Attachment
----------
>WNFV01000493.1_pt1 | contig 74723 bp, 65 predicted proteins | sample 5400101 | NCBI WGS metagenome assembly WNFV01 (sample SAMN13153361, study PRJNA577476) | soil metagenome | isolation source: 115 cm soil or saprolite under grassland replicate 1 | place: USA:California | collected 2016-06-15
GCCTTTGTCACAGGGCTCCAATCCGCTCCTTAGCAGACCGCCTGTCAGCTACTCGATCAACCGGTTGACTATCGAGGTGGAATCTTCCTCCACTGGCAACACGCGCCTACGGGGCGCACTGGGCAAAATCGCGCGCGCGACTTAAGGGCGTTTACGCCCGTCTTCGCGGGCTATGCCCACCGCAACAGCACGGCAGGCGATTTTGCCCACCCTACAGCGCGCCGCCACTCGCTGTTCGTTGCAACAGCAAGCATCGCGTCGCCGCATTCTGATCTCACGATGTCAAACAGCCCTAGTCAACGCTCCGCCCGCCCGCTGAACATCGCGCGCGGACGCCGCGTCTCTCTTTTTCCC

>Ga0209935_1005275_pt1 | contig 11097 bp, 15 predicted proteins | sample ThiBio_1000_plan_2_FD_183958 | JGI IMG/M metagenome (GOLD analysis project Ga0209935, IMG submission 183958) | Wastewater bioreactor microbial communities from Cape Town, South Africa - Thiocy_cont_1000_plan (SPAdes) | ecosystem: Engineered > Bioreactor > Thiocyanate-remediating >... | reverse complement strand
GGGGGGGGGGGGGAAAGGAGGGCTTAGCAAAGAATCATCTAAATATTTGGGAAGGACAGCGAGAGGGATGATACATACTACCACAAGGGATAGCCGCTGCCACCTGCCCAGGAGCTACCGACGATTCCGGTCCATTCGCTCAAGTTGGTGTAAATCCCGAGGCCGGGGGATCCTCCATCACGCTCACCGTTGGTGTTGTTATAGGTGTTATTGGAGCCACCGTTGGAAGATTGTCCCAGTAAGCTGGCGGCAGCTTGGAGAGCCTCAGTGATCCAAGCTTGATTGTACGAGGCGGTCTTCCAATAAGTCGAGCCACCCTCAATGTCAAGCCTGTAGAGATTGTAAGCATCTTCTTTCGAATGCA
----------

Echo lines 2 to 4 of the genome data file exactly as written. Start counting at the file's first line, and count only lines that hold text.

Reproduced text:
GCCTTTGTCACAGGGCTCCAATCCGCTCCTTAGCAGACCGCCTGTCAGCTACTCGATCAACCGGTTGACTATCGAGGTGGAATCTTCCTCCACTGGCAACACGCGCCTACGGGGCGCACTGGGCAAAATCGCGCGCGCGACTTAAGGGCGTTTACGCCCGTCTTCGCGGGCTATGCCCACCGCAACAGCACGGCAGGCGATTTTGCCCACCCTACAGCGCGCCGCCACTCGCTGTTCGTTGCAACAGCAAGCATCGCGTCGCCGCATTCTGATCTCACGATGTCAAACAGCCCTAGTCAACGCTCCGCCCGCCCGCTGAACATCGCGCGCGGACGCCGCGTCTCTCTTTTTCCC

>Ga0209935_1005275_pt1 | contig 11097 bp, 15 predicted proteins | sample ThiBio_1000_plan_2_FD_183958 | JGI IMG/M metagenome (GOLD analysis project Ga0209935, IMG submission 183958) | Wastewater bioreactor microbial communities from Cape Town, South Africa - Thiocy_cont_1000_plan (SPAdes) | ecosystem: Engineered > Bioreactor > Thiocyanate-remediating >... | reverse complement strand
GGGGGGGGGGGGGAAAGGAGGGCTTAGCAAAGAATCATCTAAATATTTGGGAAGGACAGCGAGAGGGATGATACATACTACCACAAGGGATAGCCGCTGCCACCTGCCCAGGAGCTACCGACGATTCCGGTCCATTCGCTCAAGTTGGTGTAAATCCCGAGGCCGGGGGATCCTCCATCACGCTCACCGTTGGTGTTGTTATAGGTGTTATTGGAGCCACCGTTGGAAGATTGTCCCAGTAAGCTGGCGGCAGCTTGGAGAGCCTCAGTGATCCAAGCTTGATTGTACGAGGCGGTCTTCCAATAAGTCGAGCCACCCTCAATGTCAAGCCTGTAGAGATTGTAAGCATCTTCTTTCGAATGCA